Do – Does Comparison with the Help of Examples

Do and Does

To make a interrogative in English we normally use Do or Does. It is normally put at the beginning.

Affirmative

You Speak English.

Interrogative

Do you speak English?

You will see that we add do at the beginning of theaffirmative sentence to make it a interrogative.

We use do when the subject is I, you, we  or they.

See it with the help of example,

Affirmative

He speaks English.

Interrogative

Does he speak English?

When the subject he, she or it, we add does at the beginning to make the affirmative sentence an interrogative.

Notice that the letter ‘s’ at the end of verb in the affirmative sentence (because it is in third person) disappears in the interrogative.

We will se the reason why below.

We don’t use do or does in interrogative that have the verb to be or modal verbs (can, must, might, should etc.)

Word order of interrogative with “do” and “does”

The following is the word order to construct a basic interrogative in English using ‘do’ or ‘does’.

Do/Does Do
Subject I/ You/ we/ the
Verb have / buy
The rest of the sentence Bread for breakfast?
Do/Does Does
Subject He/ she/ it
Verb eat / like
The rest of the sentence bread for breakfast?

The verb that goes here is the base form of the infinitive. The infinitive without to before the verb. Instead of the infinitive to have it is just the have part.

Remember that the infinitive is the verb before it is conjugated (changed) and it begins with to.

For example, to have, to eat, to go, to live, to speak etc.

Examples of Interrogative Sentences with Do and Does

  • Do you speak English?
  • Does John speak French?
  • Do we have time for a quick drink?
  • Does it rain a lot in Prague?
  • Do they want to come with me?
  • Does she like chocolate?

Short Answers with Do and Does

In interrogative sentences that use ‘do’ or ‘does’, it is possible to give short answers to direct questions as shown in the following examples.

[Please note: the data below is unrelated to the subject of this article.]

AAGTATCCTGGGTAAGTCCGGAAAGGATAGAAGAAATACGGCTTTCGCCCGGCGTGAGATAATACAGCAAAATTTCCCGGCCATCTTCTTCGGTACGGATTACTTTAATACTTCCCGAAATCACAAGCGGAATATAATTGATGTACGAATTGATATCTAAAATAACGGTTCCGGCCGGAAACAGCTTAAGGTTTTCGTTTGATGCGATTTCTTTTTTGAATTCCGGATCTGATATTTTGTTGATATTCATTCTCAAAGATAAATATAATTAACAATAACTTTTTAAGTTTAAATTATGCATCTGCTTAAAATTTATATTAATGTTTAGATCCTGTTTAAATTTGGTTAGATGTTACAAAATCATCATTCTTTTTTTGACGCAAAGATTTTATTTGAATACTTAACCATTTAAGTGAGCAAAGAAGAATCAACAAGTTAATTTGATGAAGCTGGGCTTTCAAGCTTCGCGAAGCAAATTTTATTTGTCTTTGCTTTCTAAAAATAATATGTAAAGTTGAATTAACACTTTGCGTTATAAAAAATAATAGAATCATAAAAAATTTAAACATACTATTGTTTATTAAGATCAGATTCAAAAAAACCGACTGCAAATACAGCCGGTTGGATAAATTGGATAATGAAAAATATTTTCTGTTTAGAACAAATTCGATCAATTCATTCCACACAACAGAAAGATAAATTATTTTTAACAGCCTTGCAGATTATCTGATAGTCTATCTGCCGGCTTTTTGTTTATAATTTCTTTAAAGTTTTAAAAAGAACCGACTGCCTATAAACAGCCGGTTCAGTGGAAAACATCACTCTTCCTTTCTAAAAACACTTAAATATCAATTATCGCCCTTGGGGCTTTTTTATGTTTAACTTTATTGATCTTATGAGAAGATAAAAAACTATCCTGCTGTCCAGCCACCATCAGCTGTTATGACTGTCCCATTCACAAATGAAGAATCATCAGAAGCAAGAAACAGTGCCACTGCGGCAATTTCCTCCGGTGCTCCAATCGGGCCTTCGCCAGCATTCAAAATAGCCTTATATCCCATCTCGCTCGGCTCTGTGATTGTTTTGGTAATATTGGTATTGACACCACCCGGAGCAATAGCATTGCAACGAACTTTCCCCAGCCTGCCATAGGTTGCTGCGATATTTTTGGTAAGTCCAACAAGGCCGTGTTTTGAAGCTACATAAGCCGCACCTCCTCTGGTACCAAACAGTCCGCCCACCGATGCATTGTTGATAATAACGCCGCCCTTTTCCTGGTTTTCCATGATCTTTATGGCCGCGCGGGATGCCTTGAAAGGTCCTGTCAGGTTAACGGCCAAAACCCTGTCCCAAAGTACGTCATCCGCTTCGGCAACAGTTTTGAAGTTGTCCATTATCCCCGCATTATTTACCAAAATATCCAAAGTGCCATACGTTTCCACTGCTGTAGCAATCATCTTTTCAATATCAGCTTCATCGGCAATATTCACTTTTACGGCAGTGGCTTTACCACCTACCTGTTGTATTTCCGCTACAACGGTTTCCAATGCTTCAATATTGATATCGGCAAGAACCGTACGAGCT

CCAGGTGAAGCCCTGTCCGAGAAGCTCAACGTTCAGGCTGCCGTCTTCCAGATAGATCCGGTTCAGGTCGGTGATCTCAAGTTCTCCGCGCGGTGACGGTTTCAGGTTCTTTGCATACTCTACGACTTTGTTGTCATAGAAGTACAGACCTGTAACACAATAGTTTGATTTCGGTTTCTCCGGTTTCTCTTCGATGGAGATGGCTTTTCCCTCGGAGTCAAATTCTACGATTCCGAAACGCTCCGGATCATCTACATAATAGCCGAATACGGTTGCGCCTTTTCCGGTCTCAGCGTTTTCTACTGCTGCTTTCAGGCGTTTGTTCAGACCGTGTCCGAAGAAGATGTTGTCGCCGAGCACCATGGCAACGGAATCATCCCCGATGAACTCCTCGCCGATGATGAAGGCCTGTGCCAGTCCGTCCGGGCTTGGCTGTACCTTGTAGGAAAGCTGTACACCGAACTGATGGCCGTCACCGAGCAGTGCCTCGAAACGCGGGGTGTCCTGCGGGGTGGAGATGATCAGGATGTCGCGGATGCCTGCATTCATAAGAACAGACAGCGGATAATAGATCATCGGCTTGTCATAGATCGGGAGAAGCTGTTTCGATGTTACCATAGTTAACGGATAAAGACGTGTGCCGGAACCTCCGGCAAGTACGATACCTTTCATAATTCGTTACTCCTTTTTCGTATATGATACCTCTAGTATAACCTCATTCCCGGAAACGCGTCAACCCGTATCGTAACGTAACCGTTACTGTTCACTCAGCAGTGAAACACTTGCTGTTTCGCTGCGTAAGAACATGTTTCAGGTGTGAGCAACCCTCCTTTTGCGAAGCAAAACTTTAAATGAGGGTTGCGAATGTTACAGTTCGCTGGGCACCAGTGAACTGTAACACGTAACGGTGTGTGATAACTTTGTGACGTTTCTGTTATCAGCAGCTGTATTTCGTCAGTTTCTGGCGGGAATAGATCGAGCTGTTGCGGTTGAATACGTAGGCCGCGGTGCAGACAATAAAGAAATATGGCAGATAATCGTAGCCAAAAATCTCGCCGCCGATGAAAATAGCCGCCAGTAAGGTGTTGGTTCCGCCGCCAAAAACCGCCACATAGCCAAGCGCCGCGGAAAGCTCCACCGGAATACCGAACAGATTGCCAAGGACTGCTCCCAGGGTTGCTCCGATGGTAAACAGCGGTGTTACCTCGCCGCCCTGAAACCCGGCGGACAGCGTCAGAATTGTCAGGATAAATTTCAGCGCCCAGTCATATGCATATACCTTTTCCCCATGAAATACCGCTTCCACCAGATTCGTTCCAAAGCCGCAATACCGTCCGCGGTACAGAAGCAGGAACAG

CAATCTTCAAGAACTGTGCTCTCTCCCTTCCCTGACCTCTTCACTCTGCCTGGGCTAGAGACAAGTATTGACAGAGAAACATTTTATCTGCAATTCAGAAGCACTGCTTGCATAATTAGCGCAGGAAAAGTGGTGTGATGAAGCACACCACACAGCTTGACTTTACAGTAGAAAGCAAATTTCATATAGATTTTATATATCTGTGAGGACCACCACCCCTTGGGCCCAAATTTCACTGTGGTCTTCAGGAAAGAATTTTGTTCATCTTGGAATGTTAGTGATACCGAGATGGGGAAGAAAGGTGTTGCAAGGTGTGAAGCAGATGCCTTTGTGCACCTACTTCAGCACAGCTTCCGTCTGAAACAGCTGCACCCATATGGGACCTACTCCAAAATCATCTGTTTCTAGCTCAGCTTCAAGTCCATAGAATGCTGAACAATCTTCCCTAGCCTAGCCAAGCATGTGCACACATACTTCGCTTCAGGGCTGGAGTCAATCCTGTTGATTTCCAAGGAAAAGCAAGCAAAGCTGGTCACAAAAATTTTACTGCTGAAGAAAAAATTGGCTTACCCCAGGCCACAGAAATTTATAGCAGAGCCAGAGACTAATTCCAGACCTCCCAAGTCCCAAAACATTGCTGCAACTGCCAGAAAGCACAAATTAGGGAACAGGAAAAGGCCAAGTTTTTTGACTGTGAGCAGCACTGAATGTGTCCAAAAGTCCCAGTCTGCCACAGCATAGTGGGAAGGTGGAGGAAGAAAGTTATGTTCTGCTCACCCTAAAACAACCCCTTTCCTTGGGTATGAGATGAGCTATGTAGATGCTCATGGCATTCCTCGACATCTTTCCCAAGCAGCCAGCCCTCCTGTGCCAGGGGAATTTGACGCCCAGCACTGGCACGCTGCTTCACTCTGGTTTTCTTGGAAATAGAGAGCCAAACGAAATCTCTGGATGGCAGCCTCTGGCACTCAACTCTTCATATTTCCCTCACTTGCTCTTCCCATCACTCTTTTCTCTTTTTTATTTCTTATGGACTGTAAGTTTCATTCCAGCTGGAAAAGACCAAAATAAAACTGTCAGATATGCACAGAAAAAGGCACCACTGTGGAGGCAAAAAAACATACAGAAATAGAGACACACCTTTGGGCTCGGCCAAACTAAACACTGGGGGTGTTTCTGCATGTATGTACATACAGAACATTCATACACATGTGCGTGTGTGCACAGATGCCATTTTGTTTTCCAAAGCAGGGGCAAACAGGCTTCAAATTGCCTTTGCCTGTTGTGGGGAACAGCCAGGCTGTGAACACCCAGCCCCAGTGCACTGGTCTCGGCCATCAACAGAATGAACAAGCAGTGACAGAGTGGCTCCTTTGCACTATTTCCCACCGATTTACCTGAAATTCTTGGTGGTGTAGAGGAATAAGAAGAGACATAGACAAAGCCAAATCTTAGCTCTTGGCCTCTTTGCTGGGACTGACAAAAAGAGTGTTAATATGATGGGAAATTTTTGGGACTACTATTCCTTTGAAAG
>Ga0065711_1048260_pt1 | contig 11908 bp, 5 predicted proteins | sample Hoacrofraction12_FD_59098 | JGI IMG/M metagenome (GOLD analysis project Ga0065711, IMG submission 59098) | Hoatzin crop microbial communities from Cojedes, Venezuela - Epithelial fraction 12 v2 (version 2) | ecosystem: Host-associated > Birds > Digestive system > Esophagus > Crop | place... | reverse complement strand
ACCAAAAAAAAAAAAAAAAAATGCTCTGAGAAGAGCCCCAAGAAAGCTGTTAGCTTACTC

Question Short Answer
(Affirmative)
Short Answer
(Negative)
Do you speak English? Yes, I do. No, I don’t.
Do I need a dictionary? Yes, you do. No, you don’t.
Do you both speak English? Yes, we do. No, we don’t.
Does he speak English? Yes, he does. No, he doesn’t.
Does it have four legs? Yes, it does. No, it doesn’t.

However, if a question word such as who, when, where,why, which or how is used in the interrogative, you cannot use the shortanswers above to respond to the question.

The order for making sentences with question words is the following.

Question Word + Do/Does + Subject + Verb

What     +             do           +             you        +             have for breakfast?        

What     +             does      +             she         +             have for breakfast?

Where  +             do           +             you        +             live?

When    +             do           +             you        +             study?

How       +             do           +             you        +             spell your name?

To make a negative sentence in English we normally use don’t or doesn’t with all verbs except to be and modal verbs (can, might, should etc.)

Affirmative

You speak Spanish.

Negative

You don’t speak Spanish.

You will see that we add don’t between the subject and the verb. We use don’t when the subject is I, you, we or they.

See another example,

Affirmative

He speaks French.

Negative

He doesn’t speak French.

When the subject is he, she or it, we add doesn’t between the subject and the verb to make a negative sentence. Notice that the letter ‘s’ at the end of the verb in the affirmative sentence disappears in the negative sentence.

Contractions

Don’t = Do not

Doesn’t = Does not

I don’t like fish. = I do not like fish.

There is no difference in meaning though we normally use contractions in spoke English.

Word order of negative sentences

This table shows the word order to construct a basic negative sentence in English in the Present Tense using don’t or doesn’t.

Subject I/ You/ we/ the
Don’t/Doesn’t don’t
Verb have / buy
The rest of the sentence Bread for breakfast?
 
Subject He/ she/ it
Don’t/Doesn’t doesn’t
Verb eat / like
The rest of the sentence bread for breakfast?

Same rule applies here as mentioned in the interrogative sentences.

Examples of negative sentences with don’t and doesn’t.

  • You don’t take tea.
  • John doesn’t take tea.
  • It doesn’t rain much in summer.
  • They don’t want to come with us.
  • She doesn’t like meat.